Lubing switches is something that has become quite common in the keyboard community for a couple different reasons, obviously there is the benefit of it making switches smoother but it also changes the sound signature of the switch depending on the lube you use.

So what lube should i be using you might ask, well believe it or not it actually comes down to preference, what most people tend to use is different versions of the Krytox line of lubes from Chemours and this is what i will focus on since it is by far the most common and widely available lubricant that is good for switch lubrication.

Alright so lets get going, first of there are a few things i would like to make clear about krytox lubricants and those are

  • Despite what anyone tells you it all comes down to your own preference and you really need to try your way forward
  • Viscosity is not the same thing as thickness, the thickness is generally stated by the NLGI grade like for example if a krytox grease is listed as something like for example G0 it refers to the NLGI grade
  • Krytox do have some other trade names that are allowed but not directly associated with Chemours like for example Tribosys which is a branding from miller stephensons is actually just Krytox but it is relabeled and sold under the Tribosys name but that also means that it isn't allowed to be sold under the Krytox name thanks to a deal between miller stephensons and Chemours.

Alright so now that that is disclosed we can get into some information, so how do you actually find out what defines the lube you are looking at using? Well there are a few things to look at and these include

  • viscosity
  • type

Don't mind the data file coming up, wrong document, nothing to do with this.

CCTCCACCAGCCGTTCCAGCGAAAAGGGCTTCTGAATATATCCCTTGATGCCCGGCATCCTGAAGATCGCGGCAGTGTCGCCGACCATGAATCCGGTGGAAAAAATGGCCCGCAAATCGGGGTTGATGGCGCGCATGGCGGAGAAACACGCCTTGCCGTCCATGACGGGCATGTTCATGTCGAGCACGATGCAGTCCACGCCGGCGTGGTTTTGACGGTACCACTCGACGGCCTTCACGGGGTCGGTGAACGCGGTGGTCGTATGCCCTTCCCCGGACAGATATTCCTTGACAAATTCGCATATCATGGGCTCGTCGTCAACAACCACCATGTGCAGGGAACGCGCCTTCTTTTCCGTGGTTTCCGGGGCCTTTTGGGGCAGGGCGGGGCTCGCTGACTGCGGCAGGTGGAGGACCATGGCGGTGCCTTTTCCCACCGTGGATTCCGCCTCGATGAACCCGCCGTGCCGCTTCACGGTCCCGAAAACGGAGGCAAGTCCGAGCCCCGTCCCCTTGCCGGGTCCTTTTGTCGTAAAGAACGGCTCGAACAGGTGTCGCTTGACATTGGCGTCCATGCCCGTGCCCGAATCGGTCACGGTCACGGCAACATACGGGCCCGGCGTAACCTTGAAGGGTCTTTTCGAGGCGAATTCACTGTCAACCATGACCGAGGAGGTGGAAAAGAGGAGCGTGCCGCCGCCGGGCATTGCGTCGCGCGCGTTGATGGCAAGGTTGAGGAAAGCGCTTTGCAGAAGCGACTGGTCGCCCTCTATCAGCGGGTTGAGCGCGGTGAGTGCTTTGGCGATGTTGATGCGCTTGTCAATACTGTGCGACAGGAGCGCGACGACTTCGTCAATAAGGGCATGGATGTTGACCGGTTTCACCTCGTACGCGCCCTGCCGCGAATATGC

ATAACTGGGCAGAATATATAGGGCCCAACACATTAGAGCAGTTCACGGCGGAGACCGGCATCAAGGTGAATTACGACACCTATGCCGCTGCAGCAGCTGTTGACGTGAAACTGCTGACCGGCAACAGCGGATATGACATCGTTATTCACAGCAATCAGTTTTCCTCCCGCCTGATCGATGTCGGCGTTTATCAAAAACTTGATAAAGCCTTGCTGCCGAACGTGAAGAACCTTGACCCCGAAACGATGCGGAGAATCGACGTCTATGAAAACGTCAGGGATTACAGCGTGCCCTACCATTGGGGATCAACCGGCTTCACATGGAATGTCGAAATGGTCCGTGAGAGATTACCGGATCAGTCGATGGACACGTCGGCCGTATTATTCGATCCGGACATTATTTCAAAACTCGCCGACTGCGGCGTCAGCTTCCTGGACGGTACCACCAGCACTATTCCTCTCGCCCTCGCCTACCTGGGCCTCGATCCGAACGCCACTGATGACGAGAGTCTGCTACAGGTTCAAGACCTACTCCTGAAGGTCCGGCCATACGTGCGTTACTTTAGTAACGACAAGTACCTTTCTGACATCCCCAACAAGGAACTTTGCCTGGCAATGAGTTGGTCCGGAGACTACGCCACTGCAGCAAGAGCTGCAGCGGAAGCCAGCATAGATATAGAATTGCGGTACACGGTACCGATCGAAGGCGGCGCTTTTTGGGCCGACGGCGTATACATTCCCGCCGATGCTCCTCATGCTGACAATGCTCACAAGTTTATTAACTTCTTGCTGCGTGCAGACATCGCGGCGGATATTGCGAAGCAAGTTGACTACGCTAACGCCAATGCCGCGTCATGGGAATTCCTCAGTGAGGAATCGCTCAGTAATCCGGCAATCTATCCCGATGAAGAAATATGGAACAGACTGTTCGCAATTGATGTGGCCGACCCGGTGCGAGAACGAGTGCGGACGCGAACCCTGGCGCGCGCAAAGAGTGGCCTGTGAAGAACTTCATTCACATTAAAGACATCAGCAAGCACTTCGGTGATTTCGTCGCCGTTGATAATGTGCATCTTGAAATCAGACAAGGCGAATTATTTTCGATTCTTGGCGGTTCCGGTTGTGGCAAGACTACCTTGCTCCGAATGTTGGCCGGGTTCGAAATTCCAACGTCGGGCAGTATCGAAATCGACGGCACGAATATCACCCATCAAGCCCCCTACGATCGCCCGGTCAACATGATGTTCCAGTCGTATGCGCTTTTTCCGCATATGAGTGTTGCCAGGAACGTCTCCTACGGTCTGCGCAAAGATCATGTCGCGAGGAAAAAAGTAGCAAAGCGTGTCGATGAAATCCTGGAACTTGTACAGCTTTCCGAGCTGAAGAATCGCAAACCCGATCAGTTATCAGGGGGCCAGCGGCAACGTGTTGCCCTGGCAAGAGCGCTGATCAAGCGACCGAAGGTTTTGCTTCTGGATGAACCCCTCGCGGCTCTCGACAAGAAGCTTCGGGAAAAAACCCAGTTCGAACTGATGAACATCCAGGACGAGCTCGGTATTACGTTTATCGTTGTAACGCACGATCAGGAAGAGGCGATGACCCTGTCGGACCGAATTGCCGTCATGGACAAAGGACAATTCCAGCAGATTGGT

• NGLI grade (if you are looking at greases)

So for the viscosity i do have a chart of all the different bases used in krytox, even if it only says GPL10x it also applies to the GPL20x greases with the same number at the end.

The type is defined by the first number in the name for example GPL1xx means that it is an oil and GPL2xx means it is a grease.

NGLI grades are both complicated and not at the same time, pretty much in terms of switches the lower the number is the easier it will be to work with, if you want the actual information then you can check out this image which provides some numbers as well as comparing the greases to common food items for a thickness comparison

Alright now you might ask “Where do i put the lubricant once i have it” and to answer this question i do have a few images that show common lubing points, there are also a few good tutorials on YouTube but when watching them always remember that there might be a lot of opinion in what the person says is right and wrong.

If you want to read yourself more into the actual chemical specifications of Krytox you can also do it over at the official Chemours library of technical information which is linked below

  • knowledge_base/maintenance/lubing_switches.txt
  • Last modified: 2019/09/12 23:20
  • by mangehd